Several attempts at novelty do occur, with RT’s weaponry doing a decent job. In addition to a basic sidearm, Rogue packs his friend Gunnar, a former GI fallen in combat and now embedded in RT’s assault rifle for increased ability and dry wit. Yes, here the weapons talk back, providing assessments of performance and skill, but those too recycle too often. Firepower includes a sniper mode (there are no iron sights, alas), grenades, mortar and anti-aircraft launchers, shotgun and automatic assault rifle.
All the better weapons have limited ammo, which, just like health packs, must be bought on the run from Bagman, Rogue’s second chip-implanted buddy, who’s in charge of inventory. Rogue gets credits for kills and finding secret stashes, and in spite of its innovation and thoughtful nature, this system does get in the way of the more hectic fights.
Other gadgets include automatic sentry guns, mines and holo decoys, useful against the Nort army, which has no qualms at all about letting rip with armored walkers, gunships and hover mines.
And if any of these villains end up looking familiar, it’s because RT borderline lifts much of its inspiration from Half Life 2 and FEAR. Unfortunately, it isn’t as appealing as either of those two, nor does it last as long. We’re not looking at a thirty hour behemoth here, as most will finish the game (or give up on it) in a couple of days.
It’s also not the prettiest of products, even though frame rates remain solid throughout, and other issues like clipping or freezes are none-existent. Overwhelmingly, Rogue Trooper’s blue-tinged and drab, with functionality in mind more than graphic splendor. Just like its gameplay, here too more color and variety would have been a major relief.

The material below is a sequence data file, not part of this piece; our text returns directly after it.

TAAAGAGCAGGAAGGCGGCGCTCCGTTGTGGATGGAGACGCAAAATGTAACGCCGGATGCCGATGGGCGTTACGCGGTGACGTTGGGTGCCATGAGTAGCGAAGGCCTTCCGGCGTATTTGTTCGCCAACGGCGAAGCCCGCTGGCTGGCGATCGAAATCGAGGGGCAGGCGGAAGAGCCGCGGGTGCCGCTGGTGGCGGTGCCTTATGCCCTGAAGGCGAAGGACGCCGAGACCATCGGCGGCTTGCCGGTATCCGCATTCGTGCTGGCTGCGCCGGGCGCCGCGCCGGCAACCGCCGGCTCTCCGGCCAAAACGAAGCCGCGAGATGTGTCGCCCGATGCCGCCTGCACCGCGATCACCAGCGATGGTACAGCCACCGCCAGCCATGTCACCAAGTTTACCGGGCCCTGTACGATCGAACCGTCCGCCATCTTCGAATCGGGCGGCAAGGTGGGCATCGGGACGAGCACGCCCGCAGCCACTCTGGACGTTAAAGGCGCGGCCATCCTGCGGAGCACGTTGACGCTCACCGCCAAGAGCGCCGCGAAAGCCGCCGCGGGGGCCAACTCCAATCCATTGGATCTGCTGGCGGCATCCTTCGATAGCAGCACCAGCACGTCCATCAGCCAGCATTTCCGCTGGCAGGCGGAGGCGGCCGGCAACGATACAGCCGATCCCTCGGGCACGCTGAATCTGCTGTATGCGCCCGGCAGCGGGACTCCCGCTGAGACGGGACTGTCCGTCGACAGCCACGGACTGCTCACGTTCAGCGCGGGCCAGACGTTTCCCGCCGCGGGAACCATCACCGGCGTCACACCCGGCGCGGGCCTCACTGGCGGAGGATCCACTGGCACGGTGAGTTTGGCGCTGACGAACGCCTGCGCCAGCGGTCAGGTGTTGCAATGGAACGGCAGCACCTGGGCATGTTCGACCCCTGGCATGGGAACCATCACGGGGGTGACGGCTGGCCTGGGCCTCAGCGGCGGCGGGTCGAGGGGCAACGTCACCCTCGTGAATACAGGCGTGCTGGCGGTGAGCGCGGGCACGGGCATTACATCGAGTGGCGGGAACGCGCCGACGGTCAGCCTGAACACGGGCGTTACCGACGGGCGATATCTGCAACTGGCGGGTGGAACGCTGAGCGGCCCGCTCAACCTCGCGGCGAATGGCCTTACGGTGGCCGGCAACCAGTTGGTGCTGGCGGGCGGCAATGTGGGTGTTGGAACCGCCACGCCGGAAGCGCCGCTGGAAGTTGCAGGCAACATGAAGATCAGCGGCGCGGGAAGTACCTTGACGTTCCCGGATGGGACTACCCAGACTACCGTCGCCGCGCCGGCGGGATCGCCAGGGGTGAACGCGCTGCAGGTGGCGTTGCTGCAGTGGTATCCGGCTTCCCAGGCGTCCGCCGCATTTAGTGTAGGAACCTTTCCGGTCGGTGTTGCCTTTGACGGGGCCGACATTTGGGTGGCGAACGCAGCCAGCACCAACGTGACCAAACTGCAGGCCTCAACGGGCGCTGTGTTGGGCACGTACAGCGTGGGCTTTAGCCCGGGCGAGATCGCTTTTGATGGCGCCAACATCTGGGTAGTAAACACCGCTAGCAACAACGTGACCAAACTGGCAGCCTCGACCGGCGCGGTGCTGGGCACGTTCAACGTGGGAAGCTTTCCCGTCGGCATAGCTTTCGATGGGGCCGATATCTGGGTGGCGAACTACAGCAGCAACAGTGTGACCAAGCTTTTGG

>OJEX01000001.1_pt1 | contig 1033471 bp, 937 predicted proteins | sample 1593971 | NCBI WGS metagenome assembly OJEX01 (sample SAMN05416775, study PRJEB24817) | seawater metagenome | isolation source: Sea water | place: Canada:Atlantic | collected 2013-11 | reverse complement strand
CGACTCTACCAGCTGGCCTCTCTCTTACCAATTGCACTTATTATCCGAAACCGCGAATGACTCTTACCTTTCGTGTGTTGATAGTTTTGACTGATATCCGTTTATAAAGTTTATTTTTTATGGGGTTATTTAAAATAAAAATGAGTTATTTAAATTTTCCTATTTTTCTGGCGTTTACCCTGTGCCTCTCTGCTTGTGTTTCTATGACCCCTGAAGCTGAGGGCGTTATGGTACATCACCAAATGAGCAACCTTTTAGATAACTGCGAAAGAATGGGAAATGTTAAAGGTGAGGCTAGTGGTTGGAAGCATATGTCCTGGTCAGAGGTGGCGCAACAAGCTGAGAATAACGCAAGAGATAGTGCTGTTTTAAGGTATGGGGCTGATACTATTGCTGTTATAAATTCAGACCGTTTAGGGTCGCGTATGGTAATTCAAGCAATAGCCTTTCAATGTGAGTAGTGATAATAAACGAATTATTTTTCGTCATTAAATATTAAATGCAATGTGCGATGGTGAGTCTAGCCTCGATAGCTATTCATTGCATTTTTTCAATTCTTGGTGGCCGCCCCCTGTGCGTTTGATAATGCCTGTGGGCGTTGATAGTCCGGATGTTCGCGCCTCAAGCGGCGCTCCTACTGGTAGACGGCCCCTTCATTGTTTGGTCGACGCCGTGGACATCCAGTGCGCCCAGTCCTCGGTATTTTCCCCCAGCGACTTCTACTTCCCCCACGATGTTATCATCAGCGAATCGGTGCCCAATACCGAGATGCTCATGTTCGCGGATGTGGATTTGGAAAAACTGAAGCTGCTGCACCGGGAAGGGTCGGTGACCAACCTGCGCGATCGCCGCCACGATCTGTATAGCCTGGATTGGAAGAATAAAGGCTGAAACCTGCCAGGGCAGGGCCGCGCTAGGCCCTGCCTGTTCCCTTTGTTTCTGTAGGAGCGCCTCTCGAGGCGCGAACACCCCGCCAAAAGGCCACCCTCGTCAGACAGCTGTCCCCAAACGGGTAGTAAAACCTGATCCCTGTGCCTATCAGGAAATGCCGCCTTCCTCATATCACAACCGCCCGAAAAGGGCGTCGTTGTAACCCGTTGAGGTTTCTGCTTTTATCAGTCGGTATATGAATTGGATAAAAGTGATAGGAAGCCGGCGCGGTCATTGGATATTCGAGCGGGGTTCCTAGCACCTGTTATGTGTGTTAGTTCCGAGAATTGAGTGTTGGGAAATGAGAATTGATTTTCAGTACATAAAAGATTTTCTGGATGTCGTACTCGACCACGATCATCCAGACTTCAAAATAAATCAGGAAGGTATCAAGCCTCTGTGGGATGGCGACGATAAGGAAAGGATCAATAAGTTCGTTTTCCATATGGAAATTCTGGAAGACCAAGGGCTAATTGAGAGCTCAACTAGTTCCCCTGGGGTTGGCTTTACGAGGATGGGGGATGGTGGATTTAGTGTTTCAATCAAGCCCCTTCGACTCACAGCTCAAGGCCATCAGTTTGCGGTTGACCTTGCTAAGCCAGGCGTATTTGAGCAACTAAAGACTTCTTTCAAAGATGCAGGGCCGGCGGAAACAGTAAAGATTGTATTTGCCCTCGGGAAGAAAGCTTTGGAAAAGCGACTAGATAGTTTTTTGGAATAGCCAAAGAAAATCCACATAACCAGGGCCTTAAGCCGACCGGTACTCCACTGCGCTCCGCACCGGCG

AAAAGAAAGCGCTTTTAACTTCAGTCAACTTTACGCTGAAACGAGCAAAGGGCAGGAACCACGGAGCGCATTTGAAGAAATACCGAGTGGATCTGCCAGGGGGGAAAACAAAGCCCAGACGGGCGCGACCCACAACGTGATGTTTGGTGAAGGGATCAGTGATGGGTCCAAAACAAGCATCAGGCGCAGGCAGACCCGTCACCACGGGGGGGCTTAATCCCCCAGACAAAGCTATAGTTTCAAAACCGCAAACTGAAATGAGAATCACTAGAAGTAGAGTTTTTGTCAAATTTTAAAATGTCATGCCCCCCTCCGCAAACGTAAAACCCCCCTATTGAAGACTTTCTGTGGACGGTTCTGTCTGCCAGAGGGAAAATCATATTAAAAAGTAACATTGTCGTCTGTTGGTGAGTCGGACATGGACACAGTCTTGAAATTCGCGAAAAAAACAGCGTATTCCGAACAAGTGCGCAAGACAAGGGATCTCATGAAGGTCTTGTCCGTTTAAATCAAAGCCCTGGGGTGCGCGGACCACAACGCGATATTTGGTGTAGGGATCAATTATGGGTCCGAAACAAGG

Characters animate well, but feature reduced detail and variety, with Rogue only fighting a few types of Nort enemies, none spectacularly modeled. There’s very little in the way of effects or other visual frills, with the same applying to sound. Music’s too hushed to make a difference, and voice samples repeat ad nauseum, particularly the Norts, whose obviously British-sounding excerpts come to be exceedingly predictable. There’s some adequate weapon effects, yet explosions come across iffy at best.
Mulitplayer modes restrict Rogue Trooper further, with a mere handful of servers. Besides, due to the game’s lackluster countenance and absent PR impact, having more than five people online worldwide playing is an accomplishment in itself. Therefore, replay value is a problem, since upon completion, re-engaging RT has little allure. Extra stuff along the lines of art clips and Rogue Trooper knowledge can be unlocked, as can a harder difficulty setting attractively named Massacre. Those are forgotten easily like soda spray on a gamer’s screen in view of RT’s failure to compel play through the first go, let alone any future attempts.
At its core a competent rail shooter with a certain knack for adrenaline-induction, Rogue Trooper dooms itself by relying on the same trick without let, thus culminating in an uninspired end product. Its smoothness and apparently complete state (no patches necessary), together with developers’ attempt at novelty, still land it as far removed from memorable status as its paper-borne originator is from a Hollywood version.
Fun at times and a distraction from the arduous realities of this world, Rogue Trooper 2006 nonetheless falls victim to its own fallibility. Genetic engineered breakthroughs aside, it too will be unknown fifteen years hence.
Rating: * * *
Developed by Rebellion
Published by Eidos
Version tested: PC
Game review by Lee Alon